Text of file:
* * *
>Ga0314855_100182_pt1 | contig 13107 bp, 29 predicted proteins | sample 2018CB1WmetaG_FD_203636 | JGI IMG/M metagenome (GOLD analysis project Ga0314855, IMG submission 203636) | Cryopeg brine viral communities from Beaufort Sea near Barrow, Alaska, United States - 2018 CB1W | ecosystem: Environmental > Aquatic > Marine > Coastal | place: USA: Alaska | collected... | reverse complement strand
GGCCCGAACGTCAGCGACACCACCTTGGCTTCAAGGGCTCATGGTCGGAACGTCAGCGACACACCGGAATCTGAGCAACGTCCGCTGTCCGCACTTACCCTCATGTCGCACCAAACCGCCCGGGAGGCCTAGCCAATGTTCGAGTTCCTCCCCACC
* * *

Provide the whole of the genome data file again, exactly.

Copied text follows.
>Ga0314855_100182_pt1 | contig 13107 bp, 29 predicted proteins | sample 2018CB1WmetaG_FD_203636 | JGI IMG/M metagenome (GOLD analysis project Ga0314855, IMG submission 203636) | Cryopeg brine viral communities from Beaufort Sea near Barrow, Alaska, United States - 2018 CB1W | ecosystem: Environmental > Aquatic > Marine > Coastal | place: USA: Alaska | collected... | reverse complement strand
GGCCCGAACGTCAGCGACACCACCTTGGCTTCAAGGGCTCATGGTCGGAACGTCAGCGACACACCGGAATCTGAGCAACGTCCGCTGTCCGCACTTACCCTCATGTCGCACCAAACCGCCCGGGAGGCCTAGCCAATGTTCGAGTTCCTCCCCACC